Monday, February 8, 2010

COLD, FOG, SUN, SPARKLE

The day began with the coldest temperature reading so far this winter—minus 2˚F at 6:30 a.m. When I stepped off the deck and ambled over to the river, I knew it was below-zero because the snow screaked underfoot. That's my word for it—a sound sort of halfway between a squeak and a crunch. I've been tromping around in snow for enough years that I'm getting to be a pretty fair judge of such esoteric matters.
The sun wasn't quite up, but there was light in the sky and the snow-covered earth of the island across from the cottage seemed to give off its own pale glow—enough that I could see a thin, spectral fog rising off the water and hovering in the air above the riffle.
Cardinals, impatient for their breakfast grain, called from nearby trees. I turned back, tossed them their allotted scoops, checked the seed and suet feeders, and made sure I knew where Moon the dog had wandered off to as she made her snuffling perambulations around the yard. Keeping track of a white-and-brown dog in a white-and-brow landscape isn't as easy as you'd think. Sometimes when I whistle and yell, threatening all manner of retributions, I'm chagrined to find her standing beside me, giving me that I-have-a-fool-for-a-master look which all dogs employ when you're in obvious need of a good humbling.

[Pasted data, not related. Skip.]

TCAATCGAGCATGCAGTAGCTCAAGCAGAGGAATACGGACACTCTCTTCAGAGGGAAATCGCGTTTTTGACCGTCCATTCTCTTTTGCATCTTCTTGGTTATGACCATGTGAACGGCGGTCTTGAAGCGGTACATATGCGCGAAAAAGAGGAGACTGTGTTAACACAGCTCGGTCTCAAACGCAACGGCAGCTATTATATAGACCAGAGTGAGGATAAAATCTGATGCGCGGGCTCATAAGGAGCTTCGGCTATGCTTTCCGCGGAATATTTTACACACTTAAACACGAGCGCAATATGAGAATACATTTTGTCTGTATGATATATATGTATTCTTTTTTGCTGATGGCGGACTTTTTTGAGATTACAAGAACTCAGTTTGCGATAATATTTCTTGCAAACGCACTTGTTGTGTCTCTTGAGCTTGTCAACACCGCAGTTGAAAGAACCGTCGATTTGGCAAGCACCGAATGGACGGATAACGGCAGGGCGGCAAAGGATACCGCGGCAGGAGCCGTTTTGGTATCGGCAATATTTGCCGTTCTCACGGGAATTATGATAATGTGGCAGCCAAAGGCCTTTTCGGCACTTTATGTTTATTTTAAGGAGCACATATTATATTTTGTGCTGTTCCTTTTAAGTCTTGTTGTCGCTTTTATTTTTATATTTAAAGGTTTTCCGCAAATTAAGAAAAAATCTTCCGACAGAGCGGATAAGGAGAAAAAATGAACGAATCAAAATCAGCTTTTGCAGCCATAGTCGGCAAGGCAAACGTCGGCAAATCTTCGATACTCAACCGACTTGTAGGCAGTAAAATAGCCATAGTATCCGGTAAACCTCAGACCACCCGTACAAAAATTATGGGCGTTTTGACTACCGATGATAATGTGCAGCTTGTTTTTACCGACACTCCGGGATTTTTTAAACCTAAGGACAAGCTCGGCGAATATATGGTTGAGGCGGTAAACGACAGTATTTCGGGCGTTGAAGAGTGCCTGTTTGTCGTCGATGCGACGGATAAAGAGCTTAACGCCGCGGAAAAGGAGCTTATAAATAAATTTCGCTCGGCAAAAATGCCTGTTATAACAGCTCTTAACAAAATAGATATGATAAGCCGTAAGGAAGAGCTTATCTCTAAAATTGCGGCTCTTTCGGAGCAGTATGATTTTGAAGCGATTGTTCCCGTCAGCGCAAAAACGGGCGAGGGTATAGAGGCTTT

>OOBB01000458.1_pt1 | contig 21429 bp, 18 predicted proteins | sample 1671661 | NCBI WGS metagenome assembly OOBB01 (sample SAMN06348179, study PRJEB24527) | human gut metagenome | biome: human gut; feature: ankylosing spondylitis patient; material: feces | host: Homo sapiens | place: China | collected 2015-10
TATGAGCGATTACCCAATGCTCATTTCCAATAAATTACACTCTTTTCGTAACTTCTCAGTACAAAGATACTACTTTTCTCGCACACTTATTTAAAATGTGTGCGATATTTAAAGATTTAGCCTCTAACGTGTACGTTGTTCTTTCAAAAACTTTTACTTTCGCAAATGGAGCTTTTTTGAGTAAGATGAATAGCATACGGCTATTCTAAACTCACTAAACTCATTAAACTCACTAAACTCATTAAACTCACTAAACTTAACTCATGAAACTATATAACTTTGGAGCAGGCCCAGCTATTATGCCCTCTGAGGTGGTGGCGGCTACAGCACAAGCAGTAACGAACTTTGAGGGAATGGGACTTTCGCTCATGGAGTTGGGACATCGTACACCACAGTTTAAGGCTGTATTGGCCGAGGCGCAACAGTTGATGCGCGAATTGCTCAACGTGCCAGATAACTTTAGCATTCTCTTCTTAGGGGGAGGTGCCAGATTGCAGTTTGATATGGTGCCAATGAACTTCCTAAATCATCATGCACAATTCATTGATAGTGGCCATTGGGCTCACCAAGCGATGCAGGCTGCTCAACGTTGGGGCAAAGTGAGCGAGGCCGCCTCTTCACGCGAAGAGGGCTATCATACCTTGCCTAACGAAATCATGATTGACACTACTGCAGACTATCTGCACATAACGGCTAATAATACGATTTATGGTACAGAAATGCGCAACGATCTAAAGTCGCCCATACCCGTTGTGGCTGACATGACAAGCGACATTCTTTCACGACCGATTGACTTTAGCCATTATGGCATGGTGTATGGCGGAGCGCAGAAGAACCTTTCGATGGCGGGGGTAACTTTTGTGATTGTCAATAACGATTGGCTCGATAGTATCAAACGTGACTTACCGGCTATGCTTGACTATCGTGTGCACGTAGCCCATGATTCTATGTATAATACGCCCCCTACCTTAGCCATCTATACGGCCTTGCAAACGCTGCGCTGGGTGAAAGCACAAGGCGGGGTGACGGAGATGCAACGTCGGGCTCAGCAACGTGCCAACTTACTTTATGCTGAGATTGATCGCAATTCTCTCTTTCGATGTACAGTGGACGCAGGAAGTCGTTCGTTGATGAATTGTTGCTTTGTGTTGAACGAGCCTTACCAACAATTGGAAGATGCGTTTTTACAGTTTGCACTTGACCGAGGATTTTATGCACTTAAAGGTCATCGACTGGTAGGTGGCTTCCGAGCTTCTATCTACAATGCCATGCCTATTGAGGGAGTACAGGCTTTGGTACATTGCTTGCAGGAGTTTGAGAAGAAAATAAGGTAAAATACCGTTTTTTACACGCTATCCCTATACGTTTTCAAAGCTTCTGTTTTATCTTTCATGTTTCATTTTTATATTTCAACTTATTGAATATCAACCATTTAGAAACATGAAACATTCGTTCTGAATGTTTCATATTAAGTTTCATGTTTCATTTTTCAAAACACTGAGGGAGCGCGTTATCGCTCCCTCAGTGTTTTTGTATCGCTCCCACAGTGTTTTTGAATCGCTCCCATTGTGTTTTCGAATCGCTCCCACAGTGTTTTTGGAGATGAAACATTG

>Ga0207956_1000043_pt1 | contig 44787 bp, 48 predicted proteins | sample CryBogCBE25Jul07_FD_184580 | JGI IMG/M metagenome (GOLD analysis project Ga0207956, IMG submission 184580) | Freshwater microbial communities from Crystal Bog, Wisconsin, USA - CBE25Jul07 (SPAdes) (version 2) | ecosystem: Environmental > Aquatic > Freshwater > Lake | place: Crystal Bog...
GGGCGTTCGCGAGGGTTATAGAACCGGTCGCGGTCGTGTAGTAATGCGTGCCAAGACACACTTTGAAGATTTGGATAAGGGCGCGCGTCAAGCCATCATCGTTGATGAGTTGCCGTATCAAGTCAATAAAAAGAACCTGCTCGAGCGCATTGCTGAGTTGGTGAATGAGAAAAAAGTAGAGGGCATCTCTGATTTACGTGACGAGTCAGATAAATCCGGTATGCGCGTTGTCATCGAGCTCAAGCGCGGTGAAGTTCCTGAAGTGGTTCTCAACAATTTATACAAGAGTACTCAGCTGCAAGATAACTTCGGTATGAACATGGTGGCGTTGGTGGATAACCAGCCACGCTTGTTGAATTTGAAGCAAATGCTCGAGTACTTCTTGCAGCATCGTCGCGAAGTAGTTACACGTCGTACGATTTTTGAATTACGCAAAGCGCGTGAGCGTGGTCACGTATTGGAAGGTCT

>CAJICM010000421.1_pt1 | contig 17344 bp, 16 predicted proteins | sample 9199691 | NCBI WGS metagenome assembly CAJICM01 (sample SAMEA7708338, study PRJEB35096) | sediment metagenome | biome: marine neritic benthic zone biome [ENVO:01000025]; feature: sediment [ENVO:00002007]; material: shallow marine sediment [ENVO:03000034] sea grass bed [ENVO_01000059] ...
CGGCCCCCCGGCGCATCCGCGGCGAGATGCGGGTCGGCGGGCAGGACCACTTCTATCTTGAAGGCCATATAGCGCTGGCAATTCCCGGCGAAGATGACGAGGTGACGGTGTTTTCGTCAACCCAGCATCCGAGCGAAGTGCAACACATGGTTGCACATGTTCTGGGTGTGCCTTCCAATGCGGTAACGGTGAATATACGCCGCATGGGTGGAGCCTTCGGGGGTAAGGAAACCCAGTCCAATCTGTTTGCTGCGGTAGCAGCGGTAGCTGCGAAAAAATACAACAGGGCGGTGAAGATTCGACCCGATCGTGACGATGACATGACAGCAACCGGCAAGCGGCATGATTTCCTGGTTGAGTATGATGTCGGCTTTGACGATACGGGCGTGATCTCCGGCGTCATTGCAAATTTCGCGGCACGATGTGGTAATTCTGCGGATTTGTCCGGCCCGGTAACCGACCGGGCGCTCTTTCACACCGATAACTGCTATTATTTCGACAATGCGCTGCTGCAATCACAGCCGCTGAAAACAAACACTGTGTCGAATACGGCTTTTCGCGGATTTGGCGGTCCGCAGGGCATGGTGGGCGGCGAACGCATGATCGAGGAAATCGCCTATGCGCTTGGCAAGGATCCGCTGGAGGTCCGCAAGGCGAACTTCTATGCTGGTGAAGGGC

As it turned out, Moon was over near the juniper bushes, seeing what she could flush from their tangled interior. The sun was just making its way above the eastern hill, seeming to get tangled momentarily in my neighbor's evergreens. The morning arrived with peach-pink light, which washed over and colorized everything from water to snow to icicles. A tree sparrow sang a couple of high sweet notes.
An hour later the fog had evaporated and the peach-pink light had been replaced by a strong blue sky. The world was a'dazzle, sparkling in the sunlight. It made your heart sing to just to stand beneath all that energy and look up look up.
The river was an indigo ribbon, a blue so deep and intense it could have been dyed with ink. Arterial liquid of a wintery land, running, pouring, catching the sun and mirroring the trees on either bank.
Now the day is winding down. The sun is on its downhill path to the western horizon. The sky is gold. It is still cold, but above zero, probably in the low 20s, though I'm too lazy to check. There are mallards, up from the river, feeding on the last of the corn by the front deck. In a minute, after they've finished and flown off, I'll go outside and toss out another scoop for the birds, a bedtime snack in case anyone's still hungry.
Then I'll build a fire in the front room and watch the sunset, quietly savoring whatever develops.

8 comments:

Bernie said...

I don't think anyone can describe a setting better than you can Grizz, absolutely beautiful words as are your pictures.

Does everyone in Ohio get up so early?............:-) Hugs

Wanda said...

I enjoyed your discription of a fine day, however these are the lines that stood out today and made me smile....

Sometimes when I whistle and yell, threatening all manner of retributions, I'm chagrined to find her standing beside me,